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Differences between Belclare and Suffolk ewes in fertilization rate, embryo quality and accessory sperm number after cervical or laparoscopic artificial insemination.

Department of Animal Science, Centre for Integrative Biology, Conway Institute for Biomolecular and Biomedical Research, University College Dublin, Belfield, Dublin 4, Ireland.
Theriogenology (Impact Factor: 1.85). 04/2005; 63(7):1995-2005. DOI: 10.1016/j.theriogenology.2004.09.005
Source: PubMed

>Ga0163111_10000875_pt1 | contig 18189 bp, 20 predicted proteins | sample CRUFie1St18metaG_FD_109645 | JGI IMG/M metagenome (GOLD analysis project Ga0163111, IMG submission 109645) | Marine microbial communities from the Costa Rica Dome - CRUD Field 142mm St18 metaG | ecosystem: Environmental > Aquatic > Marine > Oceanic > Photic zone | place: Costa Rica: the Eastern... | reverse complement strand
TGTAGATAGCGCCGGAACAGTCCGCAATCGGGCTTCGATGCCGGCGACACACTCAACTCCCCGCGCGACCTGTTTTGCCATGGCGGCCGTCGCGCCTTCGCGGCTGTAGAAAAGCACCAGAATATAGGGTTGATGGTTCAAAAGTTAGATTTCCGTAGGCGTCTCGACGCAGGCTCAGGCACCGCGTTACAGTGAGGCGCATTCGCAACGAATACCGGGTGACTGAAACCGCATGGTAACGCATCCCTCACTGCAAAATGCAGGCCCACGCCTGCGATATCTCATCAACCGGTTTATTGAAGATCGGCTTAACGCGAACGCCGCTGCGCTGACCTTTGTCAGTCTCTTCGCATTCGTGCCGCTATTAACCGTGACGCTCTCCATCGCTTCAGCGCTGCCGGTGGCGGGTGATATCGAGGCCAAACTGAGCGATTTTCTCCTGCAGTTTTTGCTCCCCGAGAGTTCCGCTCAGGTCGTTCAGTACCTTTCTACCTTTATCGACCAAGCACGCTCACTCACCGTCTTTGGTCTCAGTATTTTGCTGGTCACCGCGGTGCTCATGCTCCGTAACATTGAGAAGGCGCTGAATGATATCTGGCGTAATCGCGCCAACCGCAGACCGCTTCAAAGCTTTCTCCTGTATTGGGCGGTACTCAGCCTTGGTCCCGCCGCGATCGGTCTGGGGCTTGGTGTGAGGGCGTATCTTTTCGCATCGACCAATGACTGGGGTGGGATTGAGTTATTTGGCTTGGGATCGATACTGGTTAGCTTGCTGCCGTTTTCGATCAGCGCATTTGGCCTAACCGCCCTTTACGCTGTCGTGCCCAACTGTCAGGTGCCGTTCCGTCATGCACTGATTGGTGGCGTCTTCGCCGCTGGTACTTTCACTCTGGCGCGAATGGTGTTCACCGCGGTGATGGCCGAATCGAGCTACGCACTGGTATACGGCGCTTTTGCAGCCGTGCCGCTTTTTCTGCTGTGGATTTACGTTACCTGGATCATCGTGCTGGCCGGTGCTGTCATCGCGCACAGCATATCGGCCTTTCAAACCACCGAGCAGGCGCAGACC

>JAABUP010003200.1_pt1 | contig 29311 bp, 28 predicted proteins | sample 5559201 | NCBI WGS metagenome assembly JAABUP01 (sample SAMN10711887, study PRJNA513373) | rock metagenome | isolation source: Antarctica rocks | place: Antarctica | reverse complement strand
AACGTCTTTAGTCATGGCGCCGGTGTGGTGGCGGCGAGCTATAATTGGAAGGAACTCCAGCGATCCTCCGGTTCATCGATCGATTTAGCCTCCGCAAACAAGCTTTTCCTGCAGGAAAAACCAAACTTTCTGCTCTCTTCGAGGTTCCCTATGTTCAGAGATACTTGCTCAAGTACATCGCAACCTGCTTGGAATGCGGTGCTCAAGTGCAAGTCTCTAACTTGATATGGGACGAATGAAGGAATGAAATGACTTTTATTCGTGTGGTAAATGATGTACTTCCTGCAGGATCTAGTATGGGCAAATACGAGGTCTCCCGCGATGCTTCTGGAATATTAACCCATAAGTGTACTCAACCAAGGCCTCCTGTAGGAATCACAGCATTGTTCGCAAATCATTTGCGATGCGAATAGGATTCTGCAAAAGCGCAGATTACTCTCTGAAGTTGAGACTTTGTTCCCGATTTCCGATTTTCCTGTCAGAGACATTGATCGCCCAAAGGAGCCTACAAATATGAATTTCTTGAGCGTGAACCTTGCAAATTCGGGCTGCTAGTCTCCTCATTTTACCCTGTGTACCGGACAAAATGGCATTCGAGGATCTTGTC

ABSTRACT Ewe breed has been shown to have a major effect on pregnancy rates following cervical AI using frozen-thawed semen. The main objective of this study was to examine the differences between purebred Belclare and Suffolk ewes (multiparous) in fertilization rate, number of accessory sperm and stage of embryo development on day 6 after cervical or laparoscopic AI with frozen-thawed semen. In experiment 1, Belclare and Suffolk ewes were synchronized for 12 days and were either cervically inseminated (year 1: n=28 and 31; year 2: n=16 and 15, respectively) or laparoscopically inseminated (year 2: n=13 and 14). In experiment 2, superovulated Belclare (n=4) and Suffolk (n=13) ewes were laparoscopically inseminated. All ewes were slaughtered 6 days after AI; oocytes/embryos were recovered, morphologically graded and stained to assess the number of cells and accessory spermatozoa. Data from both experiments were combined for statistical analysis. The proportion of ewes with fertilized oocytes was significantly higher following laparoscopic AI compared with cervical AI (54% versus 19%). More Belclare than Suffolk ewes yielded fertilized oocyte(s) after cervical AI (34% versus 10%, P<0.02) but there was no difference after laparoscopic AI (62% versus 60%). From the ewes that yielded at least one fertilized oocyte the proportion of Belclare ewes with embryos at the morula/blastocyst stage was significantly greater than for Suffolk ewes (94% versus 59%, P<0.02). A higher proportion of Belclare than Suffolk ewes had evidence of sperm reaching the site of fertilization following cervical AI (39% versus 15%, P<0.02) but there was no difference after laparoscopic AI (62% versus 64%, P>0.8). Amongst the ewes with evidence of sperm at the site of fertilization, laparoscopic AI resulted in a higher number of sperm per oocyte/embryo or per ewe than cervical AI (P<0.01). These results suggested that the difference in pregnancy rate between Suffolk and Belclare ewes following cervical AI was due to: (i) sperm traversing the cervix and uterus in a higher proportion of Belclare than Suffolk ewes, leading to a higher incidence of fertilization and (ii) the lower developmental competence of fertilized oocytes from Suffolk ewes.

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